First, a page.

This is as close to the show "LOST" as you can get!
Palmyra is one of the last uninhabited islands in the Pacific.
Although officially listed as an island, Palmyra is actually an atoll. The difference between an atoll and an island is that an atoll is formed by the growth of coral around the rim of an ancient ocean volcano that has sunk below the surface of the sea over eons of geologic time, giving the classic atoll a circular or horseshoe shape. Hundreds of such atolls dot the massive area that is the Pacific ocean. (Perhaps the most famous of these is Bikini Atoll where the U.S. Navy tested nuclear weapons in the 1950s).
Palmyra island's coordinates are 5 degrees, 52 minutes North, 162 degrees, 6 minutes West, placing it near the very center of the Pacific ocean or about 1000 nautical miles south-southwest of Hawaii in the North Pacific Ocean, or about one-half of the way from Hawaii to American Samoa. The island measures approximately a mile and a half in length by a half mile wide.
Lying six degrees above the equator, [Palmyra consists of] about fifty islets covered with dense vegetation, coconut trees, and balsa-like trees up to 30 meters tall . . . the west lagoon is entered by a channel which will only accommodate vessels drawing 4 meters or less of water; much of the road, the landing strip and many causeways built during [World War II] are unserviceable and overgrown.On a nautical chart, Palmyra is but a tiny speck in the middle of the mass of blue that represents the Pacific Ocean. The island lies well off of the major shipping lanes for vessels plying the Asian/American run and is geographically perhaps one of the remotest places on earth and one of the last few truly uninhabited islands left in the world. Local fauna consists of mosquitoes and other insects, lizards, land and coconut crabs, a huge bird population, palm and coconut trees and mangrove bushes. The interior is thick jungle. The coral reef and lagoons at Palmyra are also a breeding ground for gray and blacktip reef sharks whose aggressiveness is well known throughout the Pacific. This has been noted by every person who has ever ventured to the island, sometimes with fatal consequences. (Many visitors to the island found that swimming and even wading in the island's lagoons was completely out of the question because of the large shark population and their aggressive nature).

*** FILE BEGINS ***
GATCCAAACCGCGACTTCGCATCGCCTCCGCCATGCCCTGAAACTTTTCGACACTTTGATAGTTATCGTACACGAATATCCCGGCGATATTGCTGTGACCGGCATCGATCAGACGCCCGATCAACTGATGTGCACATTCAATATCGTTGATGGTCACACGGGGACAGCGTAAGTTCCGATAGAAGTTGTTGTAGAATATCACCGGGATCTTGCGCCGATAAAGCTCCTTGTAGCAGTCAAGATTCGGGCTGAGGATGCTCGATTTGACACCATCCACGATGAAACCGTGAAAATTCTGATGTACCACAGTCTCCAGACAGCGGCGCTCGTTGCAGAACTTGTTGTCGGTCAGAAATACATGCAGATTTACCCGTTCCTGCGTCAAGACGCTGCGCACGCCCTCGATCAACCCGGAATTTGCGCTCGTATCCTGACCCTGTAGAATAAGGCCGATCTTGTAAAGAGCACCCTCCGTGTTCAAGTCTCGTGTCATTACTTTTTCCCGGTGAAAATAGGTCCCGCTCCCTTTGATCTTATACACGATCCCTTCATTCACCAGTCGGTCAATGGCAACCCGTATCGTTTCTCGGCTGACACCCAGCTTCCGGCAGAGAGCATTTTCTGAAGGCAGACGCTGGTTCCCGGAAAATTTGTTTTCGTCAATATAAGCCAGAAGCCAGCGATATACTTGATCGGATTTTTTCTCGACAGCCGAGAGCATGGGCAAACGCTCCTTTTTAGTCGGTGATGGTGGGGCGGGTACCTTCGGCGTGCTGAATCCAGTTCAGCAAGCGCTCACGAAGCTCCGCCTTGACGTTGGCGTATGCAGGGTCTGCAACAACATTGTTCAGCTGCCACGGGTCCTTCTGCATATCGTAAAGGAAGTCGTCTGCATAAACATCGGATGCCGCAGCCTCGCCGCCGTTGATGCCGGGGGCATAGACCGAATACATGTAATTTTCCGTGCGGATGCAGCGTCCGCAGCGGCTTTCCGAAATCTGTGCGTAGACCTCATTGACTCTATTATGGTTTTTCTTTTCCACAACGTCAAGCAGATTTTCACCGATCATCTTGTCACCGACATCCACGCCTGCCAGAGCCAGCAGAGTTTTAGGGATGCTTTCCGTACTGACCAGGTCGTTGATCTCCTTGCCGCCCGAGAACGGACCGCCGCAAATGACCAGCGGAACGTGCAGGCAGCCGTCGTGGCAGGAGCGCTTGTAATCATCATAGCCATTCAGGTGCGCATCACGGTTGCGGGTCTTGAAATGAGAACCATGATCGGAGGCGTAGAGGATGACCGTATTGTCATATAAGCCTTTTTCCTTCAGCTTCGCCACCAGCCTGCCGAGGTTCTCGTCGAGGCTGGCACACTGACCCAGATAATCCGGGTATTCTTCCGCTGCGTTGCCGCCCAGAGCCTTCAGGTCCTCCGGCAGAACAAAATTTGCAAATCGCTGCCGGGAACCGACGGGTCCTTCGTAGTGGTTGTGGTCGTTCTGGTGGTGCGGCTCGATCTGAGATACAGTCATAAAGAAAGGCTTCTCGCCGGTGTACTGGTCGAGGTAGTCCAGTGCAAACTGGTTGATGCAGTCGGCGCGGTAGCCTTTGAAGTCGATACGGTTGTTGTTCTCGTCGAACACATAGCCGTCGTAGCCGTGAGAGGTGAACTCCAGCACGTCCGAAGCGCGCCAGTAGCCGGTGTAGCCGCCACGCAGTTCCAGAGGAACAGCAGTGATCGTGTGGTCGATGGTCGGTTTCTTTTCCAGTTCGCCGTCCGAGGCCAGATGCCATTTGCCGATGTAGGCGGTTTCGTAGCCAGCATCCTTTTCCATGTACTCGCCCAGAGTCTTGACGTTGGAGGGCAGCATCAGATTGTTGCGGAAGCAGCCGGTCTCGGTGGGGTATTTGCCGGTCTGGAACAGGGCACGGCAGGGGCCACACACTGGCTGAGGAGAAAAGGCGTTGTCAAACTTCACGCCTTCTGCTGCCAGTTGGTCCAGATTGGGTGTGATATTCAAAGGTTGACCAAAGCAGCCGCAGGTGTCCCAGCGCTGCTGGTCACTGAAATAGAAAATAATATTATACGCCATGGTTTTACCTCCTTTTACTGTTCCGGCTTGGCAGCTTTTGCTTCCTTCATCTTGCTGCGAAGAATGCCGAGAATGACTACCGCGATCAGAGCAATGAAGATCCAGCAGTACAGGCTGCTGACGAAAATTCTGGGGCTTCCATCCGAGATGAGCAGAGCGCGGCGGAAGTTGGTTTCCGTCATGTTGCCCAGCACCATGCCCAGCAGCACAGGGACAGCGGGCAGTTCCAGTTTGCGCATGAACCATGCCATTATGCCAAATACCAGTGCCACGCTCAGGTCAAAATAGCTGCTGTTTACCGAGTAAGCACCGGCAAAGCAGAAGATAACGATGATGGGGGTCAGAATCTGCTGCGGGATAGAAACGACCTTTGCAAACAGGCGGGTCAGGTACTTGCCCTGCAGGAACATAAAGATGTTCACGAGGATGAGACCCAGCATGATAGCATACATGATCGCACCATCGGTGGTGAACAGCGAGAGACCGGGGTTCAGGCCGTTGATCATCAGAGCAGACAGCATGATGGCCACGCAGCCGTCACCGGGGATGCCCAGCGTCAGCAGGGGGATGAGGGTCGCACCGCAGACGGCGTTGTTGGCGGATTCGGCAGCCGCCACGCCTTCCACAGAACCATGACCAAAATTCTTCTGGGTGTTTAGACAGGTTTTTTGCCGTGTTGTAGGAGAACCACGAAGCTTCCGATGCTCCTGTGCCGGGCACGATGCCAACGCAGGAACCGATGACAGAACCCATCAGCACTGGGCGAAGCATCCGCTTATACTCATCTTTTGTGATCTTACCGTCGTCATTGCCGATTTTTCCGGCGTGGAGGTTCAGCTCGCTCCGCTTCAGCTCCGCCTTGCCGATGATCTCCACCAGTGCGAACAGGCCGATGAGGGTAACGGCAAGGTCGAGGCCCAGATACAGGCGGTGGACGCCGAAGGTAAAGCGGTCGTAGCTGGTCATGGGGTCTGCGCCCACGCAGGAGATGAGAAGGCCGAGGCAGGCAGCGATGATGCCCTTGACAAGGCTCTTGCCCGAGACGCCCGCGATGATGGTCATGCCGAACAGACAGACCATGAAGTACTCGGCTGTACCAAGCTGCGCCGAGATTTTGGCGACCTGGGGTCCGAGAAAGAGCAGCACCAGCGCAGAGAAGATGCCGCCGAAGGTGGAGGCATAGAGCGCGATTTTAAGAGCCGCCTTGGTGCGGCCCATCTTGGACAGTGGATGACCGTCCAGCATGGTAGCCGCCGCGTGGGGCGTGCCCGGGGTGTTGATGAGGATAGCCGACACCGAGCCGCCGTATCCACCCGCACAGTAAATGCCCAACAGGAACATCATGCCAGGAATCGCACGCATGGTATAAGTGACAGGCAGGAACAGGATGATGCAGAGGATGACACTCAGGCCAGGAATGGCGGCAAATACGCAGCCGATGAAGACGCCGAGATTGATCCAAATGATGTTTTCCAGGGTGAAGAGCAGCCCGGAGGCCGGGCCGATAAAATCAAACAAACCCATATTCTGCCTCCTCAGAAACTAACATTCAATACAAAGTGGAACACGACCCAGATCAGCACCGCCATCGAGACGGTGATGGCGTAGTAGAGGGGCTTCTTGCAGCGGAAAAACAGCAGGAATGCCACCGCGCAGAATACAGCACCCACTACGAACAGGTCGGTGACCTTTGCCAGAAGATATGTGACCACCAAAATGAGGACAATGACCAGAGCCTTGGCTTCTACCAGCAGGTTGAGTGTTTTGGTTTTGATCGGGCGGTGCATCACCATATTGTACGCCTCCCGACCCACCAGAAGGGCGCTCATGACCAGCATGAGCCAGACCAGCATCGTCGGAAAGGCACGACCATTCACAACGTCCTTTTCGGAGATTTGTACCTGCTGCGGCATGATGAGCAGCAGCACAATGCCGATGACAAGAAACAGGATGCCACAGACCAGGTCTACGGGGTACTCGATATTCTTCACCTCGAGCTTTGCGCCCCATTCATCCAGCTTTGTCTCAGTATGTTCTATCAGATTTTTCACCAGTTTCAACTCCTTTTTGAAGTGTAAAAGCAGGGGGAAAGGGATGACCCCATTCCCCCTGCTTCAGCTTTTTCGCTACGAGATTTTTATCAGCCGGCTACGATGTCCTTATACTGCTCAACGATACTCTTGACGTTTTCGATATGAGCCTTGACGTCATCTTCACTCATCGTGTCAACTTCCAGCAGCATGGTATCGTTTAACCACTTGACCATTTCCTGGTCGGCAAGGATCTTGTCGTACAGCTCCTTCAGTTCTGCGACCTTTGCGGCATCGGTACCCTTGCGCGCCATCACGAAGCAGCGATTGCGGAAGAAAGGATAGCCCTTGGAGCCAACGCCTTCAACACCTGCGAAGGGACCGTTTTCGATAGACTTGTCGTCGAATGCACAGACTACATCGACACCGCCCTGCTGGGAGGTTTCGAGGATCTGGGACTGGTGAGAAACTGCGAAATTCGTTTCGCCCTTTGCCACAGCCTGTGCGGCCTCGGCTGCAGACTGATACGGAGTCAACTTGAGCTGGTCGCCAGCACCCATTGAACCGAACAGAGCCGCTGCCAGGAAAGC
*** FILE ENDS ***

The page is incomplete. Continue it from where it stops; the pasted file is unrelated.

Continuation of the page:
In 1855, a whaling ship was reported wrecked on Palmyra's dangerous reefs, but attempts to locate the ship and its crew turned up nothing.
In 1911, ownership of the island was granted to Judge Henry E. Cooper of Hawaii from a purchase price of $750.00. He eventually sold all but one small islet on Palmyra (Home Island), apparently believing the rumor that priceless Inca artifacts of gold and silver, part of the pirate plunder of the Esperanza, were still buried there under a tree. With the exception of Home Island, possession of the rest of Palmyra eventually fell, in 1922, to the Fullard-Leo family, who in 1940 became embroiled in a legal skirmish with the United States over ownership. The United States wanted jurisdiction of Palmyra assigned to the Department of the Navy in anticipation of World War II in the Pacific.
Although the private-ownership status of Palmyra was eventually resolved in favor of the Fullard-Leo family, the island was still used as a naval air facility during World War II in the Pacific. Palmyra also became a base of operations for air attacks against Japan. As a result, American military relics can be found in abundance there. Old gun emplacements, ammunition and fuel dumps, abandoned war equipment, machine-gun bunkers, underground tunnels and buildings, as well as what is left of the old landing strip, lend a timeless and ghostly feeling to the place.
Primarily, Palmyra functioned as a refueling station during World War II for long-range air patrols and extended submarine missions against Japan in the Pacific. The island itself was attacked only once when, on December 24, 1941, a Japanese submarine surfaced offshore and began shelling the beach and a dredging barge with its deck gun. A five-inch gun battery on the island drove the submarine off.
Hal Horton, a former Navy officer was stationed on Palmyra from 1942 to 1944 and had this to say about the island:
"Once one of our patrol planes went down near the island. We searched and searched but didn't find so much as a bolt or piece of metal. It was weird. Like they'd dropped off the edge of the earth. Another time, a plane took off from the runway, climbed to a couple hundred feet, and turned in the wrong direction. They were supposed to go north and they went south instead. It was broad daylight. We never could figure it out. There were two men aboard that plane. We never saw them again. We had some very bad luck on that island. Old salts in the Pacific called it the Palmyra curse. [The island] . . . is very small. You [could] fly over it at ten thousand feet and not see it if there [were] a few clouds in the sky. Once we heard a plane overhead trying to find us, but he crashed in the drink before he could find the runway. We didn't get to the poor guy fast enough. Sharks found him first."